One fragment of a basement window frame in the rear section suggested an eighteenth-century origin. The opening had been bricked up in the past, but on the interior, one side of the oaken frame with three pieces of wooden grille bars still attached stood as evidence.

Bricked-in basement window frame with fragment of wood frame.

Wood grille bars are a sign of an early house.
Both sections were built of the same stone (not the native Jersey sandstone, but schist possibly from Pennsylvania) and whitewashed on the interior. The older, Period I section was 18x20 in plan, its broken east wall discernible where the two sections joined. At the west end was pile of brick and stone rubble that was the ruin of a large fireplace support. 

Looking toward the Period I basement. Sharon Washburn gathers fragments of architectural evidence.

We dug and clawed enough debris away to discover a fallen brick relieving arch, tell-tale of an early chimney support. After exposing the limits of the whitewash on the wall, we measured the dimensions of its extents at the back wall. It was seven feet wide and two feet deep, enough for a five-foot wide cooking fireplace. There was probably a winder stair above the space in the right-hand corner.

Debris from fireplace support in Period I section after digging for signs of its original location.

Me photographing the foundation. Photo by Beverly Carr Bradway.

Faded into the past.

Friday, February 8, 2013

Crew II: Training at the Casper Wistar Farmstead

1825 Casper Wistar House
Today (Feb 4) I began the training aspect of the grant project. I have dreamed of having trained, local building recorders to help me document the built landscape here in Salem County and southwestern New Jersey (I must include Cumberland County in my study area, being the other part of John Fenwick's original tenth portion of West New Jersey, other wise known as Fenwick's Tenth or Fenwick's Colony). So I included a training componenet in my project proposal this time.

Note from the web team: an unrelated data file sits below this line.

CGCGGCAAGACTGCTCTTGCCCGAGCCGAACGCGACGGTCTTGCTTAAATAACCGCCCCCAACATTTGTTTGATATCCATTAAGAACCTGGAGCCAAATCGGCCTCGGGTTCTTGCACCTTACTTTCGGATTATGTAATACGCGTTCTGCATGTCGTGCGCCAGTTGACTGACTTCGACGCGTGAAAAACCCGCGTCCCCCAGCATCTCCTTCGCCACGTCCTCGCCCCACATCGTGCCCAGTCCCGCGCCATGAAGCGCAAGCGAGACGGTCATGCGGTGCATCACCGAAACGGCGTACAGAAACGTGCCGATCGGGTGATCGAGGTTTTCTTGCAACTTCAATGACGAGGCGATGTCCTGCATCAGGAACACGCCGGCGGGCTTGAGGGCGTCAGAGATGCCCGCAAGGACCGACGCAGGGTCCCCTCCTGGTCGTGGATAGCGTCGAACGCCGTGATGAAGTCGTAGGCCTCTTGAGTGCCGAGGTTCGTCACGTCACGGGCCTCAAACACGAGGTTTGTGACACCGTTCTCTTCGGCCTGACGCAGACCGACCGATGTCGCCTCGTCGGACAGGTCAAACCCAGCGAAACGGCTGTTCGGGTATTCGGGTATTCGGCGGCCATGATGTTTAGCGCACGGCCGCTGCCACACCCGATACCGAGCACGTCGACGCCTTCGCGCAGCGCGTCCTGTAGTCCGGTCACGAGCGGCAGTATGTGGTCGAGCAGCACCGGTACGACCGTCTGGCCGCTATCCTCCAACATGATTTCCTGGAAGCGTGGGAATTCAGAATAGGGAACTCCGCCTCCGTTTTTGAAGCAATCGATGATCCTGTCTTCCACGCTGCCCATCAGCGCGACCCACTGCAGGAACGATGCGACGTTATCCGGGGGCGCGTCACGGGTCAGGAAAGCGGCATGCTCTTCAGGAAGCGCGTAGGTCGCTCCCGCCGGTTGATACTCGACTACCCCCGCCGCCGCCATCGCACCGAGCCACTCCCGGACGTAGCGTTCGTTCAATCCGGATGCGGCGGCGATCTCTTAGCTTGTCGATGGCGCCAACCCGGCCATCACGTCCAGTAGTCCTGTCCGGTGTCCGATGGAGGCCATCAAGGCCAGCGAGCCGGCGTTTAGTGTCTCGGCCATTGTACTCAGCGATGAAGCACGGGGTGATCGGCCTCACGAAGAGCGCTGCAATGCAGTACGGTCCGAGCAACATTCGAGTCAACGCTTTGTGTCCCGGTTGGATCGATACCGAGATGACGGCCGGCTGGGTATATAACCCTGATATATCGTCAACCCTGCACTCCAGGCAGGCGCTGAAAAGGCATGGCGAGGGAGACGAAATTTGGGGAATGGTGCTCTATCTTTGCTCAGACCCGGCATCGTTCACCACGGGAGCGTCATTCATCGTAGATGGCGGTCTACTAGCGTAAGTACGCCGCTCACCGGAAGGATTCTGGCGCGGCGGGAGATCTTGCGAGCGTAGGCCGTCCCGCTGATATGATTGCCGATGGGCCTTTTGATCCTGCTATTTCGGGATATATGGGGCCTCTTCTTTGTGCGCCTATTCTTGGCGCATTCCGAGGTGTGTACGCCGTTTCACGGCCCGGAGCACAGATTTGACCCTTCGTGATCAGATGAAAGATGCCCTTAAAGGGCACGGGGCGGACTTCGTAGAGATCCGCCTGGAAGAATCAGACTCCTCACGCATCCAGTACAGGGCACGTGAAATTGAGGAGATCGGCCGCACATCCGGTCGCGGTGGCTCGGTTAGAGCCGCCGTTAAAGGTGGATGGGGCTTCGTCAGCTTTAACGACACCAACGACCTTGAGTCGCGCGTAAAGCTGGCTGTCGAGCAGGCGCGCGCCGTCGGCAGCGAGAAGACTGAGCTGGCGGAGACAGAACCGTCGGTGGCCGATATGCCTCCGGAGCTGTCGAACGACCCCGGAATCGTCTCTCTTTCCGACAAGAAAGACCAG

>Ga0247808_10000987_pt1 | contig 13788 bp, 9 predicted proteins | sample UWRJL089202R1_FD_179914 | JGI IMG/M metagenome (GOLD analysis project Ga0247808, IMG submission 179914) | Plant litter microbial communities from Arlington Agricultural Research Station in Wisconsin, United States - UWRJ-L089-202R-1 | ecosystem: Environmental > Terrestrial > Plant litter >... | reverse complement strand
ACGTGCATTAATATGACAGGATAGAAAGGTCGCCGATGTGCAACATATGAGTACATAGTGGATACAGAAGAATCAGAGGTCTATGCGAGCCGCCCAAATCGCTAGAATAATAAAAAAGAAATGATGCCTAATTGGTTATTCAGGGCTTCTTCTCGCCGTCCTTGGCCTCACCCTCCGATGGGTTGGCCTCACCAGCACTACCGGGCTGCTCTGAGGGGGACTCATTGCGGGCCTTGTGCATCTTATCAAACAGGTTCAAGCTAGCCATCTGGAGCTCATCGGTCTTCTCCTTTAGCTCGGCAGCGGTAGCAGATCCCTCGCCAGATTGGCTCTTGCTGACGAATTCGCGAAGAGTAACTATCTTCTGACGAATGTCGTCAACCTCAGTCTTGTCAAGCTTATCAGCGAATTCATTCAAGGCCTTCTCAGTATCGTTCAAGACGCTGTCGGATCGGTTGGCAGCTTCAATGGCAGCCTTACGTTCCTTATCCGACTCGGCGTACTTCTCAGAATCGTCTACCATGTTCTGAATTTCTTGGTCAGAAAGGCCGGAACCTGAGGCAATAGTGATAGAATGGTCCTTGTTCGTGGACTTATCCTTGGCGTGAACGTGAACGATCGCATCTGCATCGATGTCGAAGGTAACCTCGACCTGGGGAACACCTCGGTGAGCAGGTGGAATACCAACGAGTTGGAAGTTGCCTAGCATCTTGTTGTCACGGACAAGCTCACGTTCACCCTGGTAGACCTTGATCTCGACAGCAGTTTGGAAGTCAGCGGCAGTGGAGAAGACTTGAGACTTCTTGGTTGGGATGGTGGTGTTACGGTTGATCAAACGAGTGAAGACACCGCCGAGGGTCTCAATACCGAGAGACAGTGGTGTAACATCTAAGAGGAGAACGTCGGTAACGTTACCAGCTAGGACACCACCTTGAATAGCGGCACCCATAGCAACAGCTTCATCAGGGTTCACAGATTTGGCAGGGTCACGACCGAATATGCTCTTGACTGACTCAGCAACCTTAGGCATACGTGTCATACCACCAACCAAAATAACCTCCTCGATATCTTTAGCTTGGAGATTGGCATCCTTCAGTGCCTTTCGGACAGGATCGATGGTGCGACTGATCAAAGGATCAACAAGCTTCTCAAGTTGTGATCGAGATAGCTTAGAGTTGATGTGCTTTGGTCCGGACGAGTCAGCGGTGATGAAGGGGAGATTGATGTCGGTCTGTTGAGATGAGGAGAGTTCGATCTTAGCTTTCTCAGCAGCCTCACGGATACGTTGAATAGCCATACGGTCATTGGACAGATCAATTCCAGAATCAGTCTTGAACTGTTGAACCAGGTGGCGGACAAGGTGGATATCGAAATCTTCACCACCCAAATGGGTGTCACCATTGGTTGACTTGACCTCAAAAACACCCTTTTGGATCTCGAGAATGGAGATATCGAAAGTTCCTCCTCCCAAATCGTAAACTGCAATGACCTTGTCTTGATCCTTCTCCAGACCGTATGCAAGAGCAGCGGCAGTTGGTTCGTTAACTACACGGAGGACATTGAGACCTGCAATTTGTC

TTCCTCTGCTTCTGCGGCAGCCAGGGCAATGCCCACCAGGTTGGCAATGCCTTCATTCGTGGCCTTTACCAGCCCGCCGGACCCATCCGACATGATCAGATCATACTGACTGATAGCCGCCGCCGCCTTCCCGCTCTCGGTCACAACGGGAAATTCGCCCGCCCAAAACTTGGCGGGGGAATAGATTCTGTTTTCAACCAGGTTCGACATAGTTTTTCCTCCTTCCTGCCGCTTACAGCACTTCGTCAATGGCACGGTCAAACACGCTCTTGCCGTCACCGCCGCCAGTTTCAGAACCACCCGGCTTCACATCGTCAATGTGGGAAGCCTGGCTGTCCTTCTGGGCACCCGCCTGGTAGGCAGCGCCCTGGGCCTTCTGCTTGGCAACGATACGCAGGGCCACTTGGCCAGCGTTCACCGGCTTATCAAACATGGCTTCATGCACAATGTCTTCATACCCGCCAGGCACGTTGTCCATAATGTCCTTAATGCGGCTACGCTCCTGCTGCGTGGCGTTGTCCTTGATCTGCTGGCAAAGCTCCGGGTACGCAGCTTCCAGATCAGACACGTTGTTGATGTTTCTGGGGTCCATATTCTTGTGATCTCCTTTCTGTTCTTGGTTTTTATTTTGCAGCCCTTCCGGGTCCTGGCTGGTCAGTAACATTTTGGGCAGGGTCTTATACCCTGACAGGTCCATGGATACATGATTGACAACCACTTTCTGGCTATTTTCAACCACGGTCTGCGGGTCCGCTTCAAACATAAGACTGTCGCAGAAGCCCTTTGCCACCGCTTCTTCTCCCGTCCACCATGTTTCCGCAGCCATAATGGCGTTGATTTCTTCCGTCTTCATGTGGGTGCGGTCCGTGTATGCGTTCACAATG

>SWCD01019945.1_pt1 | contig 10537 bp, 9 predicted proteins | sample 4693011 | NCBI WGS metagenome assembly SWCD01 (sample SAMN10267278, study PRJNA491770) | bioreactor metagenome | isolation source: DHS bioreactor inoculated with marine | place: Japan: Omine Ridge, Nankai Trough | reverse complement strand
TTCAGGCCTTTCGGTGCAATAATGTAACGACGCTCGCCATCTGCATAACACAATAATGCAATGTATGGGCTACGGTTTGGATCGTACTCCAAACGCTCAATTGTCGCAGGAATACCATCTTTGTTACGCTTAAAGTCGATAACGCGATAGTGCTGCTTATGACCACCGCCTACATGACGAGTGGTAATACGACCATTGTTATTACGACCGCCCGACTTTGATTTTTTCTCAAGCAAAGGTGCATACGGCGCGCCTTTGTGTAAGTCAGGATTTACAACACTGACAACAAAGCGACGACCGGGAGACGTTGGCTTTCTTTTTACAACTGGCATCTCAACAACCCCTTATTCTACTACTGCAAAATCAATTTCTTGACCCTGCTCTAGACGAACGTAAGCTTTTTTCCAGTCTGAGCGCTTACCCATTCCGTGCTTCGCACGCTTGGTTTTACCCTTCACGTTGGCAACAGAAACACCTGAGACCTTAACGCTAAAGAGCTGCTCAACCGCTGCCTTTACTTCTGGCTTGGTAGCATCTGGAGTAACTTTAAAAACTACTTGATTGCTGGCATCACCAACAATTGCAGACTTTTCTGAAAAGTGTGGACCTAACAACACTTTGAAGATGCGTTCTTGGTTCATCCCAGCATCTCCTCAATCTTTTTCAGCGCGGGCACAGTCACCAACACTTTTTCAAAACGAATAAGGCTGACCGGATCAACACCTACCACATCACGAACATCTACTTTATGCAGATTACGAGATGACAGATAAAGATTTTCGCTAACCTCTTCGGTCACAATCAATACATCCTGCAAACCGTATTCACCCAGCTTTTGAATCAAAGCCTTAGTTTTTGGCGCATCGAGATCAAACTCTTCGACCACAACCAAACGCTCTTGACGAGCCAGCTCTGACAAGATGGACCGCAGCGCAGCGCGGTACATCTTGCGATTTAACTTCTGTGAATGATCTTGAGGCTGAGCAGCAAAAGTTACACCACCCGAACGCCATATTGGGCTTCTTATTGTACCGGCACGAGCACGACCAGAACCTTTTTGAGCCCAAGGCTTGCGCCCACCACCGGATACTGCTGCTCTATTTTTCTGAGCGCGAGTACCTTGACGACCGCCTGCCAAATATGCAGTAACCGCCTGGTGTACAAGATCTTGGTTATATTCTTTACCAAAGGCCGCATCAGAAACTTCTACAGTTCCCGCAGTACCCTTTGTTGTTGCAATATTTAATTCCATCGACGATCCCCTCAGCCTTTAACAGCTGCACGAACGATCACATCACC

The idea today was to have two crews of three begin documenting the Casper Wistar Farmstead, with two experienced crew chiefs on the boards (recording measurements and drawing the building) and the others running the tape measure. Beverly manned the board at the wagon house with Dave and Maria measuring. I took the house with Stephanie and Suzanne.

Wagon House
I am blessed with such a talented group. Beverly is headed for the University of Delaware's Historic Preservation Program next Fall and took the recording training last Fall. Maria is a registered architect who has measured many buildings for historic restoration projects, but wants to learn "the UD way." Stephanie, who I met on one of the county arts tours at her table in Alloway, had studied the related discipline of archaeology in college. Dave and Suzanne are the owners of the Wistar House, which they have opened for tours several times in the past. Dave is a past president of the Salem County Historical Society, and is currently the Mannington Township Historian.

The crew: Dave and Suzanne Culver, Beverly Carr Bradway, Stephanie Long Fazen, and Maria Cerda Moreno.
With temperatures in the high 20s F, we worked outside until lunch. Once warmed up, we succumbed to the offer for a tour through the house, which took the rest of the afternoon. However, having that understanding of the house and its history will help us as we start measuring the interior. The house has some very unusual amenities. One is a portion of the basement that has a floor about four feet deeper than the rest of the house. Its historic function is unknown. Another is the closet of feather bed racks in the attic. Though this gracious Federal style house dates from 1825, the existence of one corner fireplace suggests that a portion of it dates from before the Revolution. Whose house was it?